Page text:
- MC Nelson
BISHOP NEHRU began rapping and producing music at the age of 13. Since then he has opened shows for Wu-Tang Clan, signed to Nas’ Mass Appeal Records and become the student to the Mr Miyagi of rap, MF Doom. Not a bad set of achievements by the age of 21. To follow, Nehru’s released his full solo debut album Elevators which is split into two acts; Act I produced by Canadian DI Kaytranada, and Act II produced by MF Doom.
You can inhale the anticipation in the air as I pass through the yard of 24 Kitchen Street. Entering the venue my ears prick up to hear a favourite old school hip hop classic; I look up to see the DJ playing Black Moon’s I Got Cha Opin to an empty room. As the music gains volume small groups of people, in an assortment of bucket hats and MF Doom T-shirts, pile in to the room, which is lit up in red like an Amsterdam sex show.
Liverpool’s own MC NELSON is the first act of the night to warm up the growing crowd, combining harsh vernacular sounds of Scouse rap with slow-paced lo-fi beats; a signature style. He boasts first place in a time zone-spanning selection of support acts coming up, and continues to introduce the next act, a hip hop duo from Australia consisting of rapper REMI and his beatmaker SENSIBLE J. As they step up to the mics I’m anticipating what I call ‘Aussiemodo flows’, but to my surprise the spitting through the speakers resembles more of an East Coast American accent. Remi’s flow becomes symbiotic with the live drum kit as he draws in the crowd with elaborate lyricism and compelling choruses. The clunky beats are accentuated by symbols that crash on the basslines; I’m half convinced it’s about to break into Jump On It by The Sugarhill Gang. Remi begins building momentum towards the end of his set, but before finishing he steps back, allowing Sensible J to solo a West African-influenced rap in 5/4 beat – the tribal rhythmic style injecting a mass of energy into the crowd.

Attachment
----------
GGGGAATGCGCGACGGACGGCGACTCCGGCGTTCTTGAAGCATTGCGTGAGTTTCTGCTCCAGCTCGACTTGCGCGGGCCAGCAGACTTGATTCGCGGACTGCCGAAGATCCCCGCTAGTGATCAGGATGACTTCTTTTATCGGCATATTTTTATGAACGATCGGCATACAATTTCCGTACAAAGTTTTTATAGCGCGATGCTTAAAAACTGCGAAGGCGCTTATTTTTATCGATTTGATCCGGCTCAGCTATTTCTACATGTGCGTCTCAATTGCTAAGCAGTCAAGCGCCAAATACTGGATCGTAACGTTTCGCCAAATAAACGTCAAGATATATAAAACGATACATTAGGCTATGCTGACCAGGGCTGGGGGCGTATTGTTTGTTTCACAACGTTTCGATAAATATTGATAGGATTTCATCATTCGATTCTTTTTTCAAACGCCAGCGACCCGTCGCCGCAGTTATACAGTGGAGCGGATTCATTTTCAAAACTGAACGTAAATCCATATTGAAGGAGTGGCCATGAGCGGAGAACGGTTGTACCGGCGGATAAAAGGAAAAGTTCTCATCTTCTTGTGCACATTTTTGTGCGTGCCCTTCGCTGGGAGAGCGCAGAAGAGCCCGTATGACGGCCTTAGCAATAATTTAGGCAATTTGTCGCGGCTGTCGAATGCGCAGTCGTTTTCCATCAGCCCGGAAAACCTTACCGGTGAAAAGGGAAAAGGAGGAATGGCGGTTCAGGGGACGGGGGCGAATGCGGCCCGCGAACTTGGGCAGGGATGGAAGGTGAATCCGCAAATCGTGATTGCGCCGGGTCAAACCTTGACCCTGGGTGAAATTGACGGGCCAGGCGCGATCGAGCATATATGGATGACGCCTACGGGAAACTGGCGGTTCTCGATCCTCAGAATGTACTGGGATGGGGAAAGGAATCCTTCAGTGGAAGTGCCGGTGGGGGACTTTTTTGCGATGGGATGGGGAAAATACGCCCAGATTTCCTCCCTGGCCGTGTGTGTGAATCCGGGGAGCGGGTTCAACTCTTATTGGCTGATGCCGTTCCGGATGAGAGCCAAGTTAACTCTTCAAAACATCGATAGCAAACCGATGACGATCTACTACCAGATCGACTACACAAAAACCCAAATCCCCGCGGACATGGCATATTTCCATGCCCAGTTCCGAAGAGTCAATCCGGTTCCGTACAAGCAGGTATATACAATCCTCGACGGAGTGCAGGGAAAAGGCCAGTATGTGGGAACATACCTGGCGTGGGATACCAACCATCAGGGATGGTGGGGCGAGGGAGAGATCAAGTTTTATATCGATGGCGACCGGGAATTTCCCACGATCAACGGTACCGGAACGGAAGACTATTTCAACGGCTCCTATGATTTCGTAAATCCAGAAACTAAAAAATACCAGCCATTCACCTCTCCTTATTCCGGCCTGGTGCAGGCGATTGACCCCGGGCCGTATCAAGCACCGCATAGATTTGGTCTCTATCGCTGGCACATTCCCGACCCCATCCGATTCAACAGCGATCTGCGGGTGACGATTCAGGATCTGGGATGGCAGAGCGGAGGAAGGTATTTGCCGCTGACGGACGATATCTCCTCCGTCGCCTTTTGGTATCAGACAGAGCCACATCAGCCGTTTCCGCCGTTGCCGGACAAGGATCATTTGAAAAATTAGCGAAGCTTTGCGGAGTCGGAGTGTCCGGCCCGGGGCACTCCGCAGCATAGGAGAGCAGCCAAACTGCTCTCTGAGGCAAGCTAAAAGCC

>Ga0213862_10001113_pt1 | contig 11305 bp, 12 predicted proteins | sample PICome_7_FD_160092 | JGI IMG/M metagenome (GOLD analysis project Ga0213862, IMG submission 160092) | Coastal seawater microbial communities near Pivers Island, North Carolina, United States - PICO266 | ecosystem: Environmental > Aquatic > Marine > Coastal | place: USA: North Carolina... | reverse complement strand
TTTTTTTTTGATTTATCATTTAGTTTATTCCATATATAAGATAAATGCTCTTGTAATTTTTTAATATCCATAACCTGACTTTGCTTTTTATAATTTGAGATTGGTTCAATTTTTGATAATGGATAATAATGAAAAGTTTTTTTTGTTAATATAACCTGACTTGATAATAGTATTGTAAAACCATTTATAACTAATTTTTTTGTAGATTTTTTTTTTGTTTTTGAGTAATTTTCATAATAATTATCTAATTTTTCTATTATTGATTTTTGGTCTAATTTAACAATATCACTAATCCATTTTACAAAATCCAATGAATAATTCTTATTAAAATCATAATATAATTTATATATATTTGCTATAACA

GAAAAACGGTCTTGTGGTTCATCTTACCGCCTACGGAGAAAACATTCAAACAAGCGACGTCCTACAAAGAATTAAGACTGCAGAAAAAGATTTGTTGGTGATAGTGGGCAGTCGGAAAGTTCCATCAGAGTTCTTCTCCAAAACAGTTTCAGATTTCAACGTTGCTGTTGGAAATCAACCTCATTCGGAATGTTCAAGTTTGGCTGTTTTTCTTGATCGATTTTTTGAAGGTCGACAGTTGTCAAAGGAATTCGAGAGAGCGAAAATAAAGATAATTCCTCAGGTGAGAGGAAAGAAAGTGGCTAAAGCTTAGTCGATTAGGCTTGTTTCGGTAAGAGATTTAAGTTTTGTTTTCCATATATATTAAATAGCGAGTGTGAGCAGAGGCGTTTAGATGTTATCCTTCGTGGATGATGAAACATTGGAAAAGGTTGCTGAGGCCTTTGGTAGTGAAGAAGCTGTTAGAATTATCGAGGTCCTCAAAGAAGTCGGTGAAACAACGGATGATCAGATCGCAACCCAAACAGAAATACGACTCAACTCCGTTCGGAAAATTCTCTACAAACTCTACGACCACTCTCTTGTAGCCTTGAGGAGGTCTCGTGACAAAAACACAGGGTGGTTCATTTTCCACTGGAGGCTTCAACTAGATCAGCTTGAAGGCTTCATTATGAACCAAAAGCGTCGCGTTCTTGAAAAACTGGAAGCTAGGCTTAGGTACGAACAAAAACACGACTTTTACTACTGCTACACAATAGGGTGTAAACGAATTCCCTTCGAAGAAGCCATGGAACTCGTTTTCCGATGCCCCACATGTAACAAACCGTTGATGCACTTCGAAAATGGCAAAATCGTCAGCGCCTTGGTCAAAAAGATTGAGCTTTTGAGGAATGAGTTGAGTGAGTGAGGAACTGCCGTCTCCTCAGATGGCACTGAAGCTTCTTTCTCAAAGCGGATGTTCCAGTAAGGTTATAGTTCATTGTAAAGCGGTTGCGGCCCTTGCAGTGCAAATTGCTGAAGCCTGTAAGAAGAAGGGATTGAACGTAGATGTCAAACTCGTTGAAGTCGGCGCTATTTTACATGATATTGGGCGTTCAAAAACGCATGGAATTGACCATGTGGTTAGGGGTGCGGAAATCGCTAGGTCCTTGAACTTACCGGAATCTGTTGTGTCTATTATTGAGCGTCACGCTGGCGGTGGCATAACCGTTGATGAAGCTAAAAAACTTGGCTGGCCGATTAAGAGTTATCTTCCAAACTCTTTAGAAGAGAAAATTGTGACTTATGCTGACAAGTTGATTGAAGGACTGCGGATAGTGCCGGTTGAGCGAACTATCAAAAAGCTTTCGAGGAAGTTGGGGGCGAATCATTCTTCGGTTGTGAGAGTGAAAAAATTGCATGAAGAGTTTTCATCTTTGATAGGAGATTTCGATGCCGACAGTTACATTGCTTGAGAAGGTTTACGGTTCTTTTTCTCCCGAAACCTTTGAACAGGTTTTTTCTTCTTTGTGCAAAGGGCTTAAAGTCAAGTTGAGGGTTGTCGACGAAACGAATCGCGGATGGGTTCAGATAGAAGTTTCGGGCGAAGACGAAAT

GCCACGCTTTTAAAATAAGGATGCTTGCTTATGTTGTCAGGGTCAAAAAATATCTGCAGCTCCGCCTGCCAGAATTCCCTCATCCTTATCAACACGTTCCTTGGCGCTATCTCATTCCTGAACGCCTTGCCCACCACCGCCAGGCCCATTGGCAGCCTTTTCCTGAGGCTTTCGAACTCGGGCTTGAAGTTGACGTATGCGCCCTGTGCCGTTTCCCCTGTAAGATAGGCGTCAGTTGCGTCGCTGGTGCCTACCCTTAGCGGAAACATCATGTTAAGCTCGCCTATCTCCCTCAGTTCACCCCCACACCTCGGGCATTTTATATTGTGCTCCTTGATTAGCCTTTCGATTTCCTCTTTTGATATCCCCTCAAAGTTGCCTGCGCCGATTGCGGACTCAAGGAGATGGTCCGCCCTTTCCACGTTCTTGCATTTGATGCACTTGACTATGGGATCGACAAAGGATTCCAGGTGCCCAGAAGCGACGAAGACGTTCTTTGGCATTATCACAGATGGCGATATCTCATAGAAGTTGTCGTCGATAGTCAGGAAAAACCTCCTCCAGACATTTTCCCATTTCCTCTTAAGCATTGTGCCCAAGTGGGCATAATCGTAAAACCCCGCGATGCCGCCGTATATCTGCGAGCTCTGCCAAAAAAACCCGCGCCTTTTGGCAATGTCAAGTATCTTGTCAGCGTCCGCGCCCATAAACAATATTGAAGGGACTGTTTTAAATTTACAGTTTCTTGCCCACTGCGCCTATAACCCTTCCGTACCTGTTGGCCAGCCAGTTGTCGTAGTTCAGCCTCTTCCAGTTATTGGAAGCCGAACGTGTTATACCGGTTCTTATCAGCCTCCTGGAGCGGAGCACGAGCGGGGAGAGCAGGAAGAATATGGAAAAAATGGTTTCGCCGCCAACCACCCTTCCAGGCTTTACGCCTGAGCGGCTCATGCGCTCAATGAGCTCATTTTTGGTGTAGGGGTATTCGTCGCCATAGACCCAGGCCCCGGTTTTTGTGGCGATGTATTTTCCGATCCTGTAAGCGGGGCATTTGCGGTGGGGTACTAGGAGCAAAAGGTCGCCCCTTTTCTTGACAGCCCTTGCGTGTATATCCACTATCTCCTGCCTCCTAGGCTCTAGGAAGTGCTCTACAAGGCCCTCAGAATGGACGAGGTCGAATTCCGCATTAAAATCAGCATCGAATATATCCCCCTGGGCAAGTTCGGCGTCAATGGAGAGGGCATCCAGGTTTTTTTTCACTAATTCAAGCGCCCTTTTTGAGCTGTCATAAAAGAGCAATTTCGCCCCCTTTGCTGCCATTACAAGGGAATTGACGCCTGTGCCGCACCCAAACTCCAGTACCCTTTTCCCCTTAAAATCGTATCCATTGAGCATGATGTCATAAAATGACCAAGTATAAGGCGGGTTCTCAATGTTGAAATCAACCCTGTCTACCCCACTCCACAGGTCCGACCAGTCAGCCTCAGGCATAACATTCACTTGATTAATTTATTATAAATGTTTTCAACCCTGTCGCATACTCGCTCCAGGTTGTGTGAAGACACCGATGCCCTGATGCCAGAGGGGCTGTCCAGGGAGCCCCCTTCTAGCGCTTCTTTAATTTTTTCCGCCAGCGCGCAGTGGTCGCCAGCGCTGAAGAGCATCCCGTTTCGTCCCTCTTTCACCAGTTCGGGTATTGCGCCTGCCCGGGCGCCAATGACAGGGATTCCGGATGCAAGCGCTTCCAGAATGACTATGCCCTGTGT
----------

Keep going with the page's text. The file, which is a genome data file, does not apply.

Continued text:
During the short break, laughter bounces over heads; there’s a cheerful anticipation of the next act. Suddenly an old school boom bap cypher of teenagers, SOCIETY OF ALUMNI, bounces onto the stage. The energetic collective of hand bopping juveniles with indigenous hip hop flows have me craning my neck to see which one has grabbed the mic. I engage in fascination as their style speeds forward in time, catching up with the beats we hear in today’s UK drill and trap scene.
Before I know it, the stage is clearing. BISHOP NEHRU steps up to perform, shirtless, sporting a camo jacket, black pants and green dreadlocks. As his track Rooftops kicks in, with twinkling piano samples over deep jazz rhythms, the presence of MF Doom travels around the room like a ghost. Then, the music stops. Looking awake and aware, Nehru stands on the speaker and recites his lyrics as if spoken word poems. As the crowd squeeze tight and consume his energy, the acoustic verse follows up with a fat bass drop. The beat resumes and incites a wild reaction among the crowd.
The entire night is full to the brim with energy, we’re constantly being moved along through a journey of his evolving style, from boom bap to oriental trap. The crowd is lulled into a state of controlled movement; we’re like an army of obedient followers. I can see drunken friendships forming, in the shared knowledge the Nehru on record is good, but he’s so much better in real life. The next tour will be huge – you’ll be awaiting it just like us.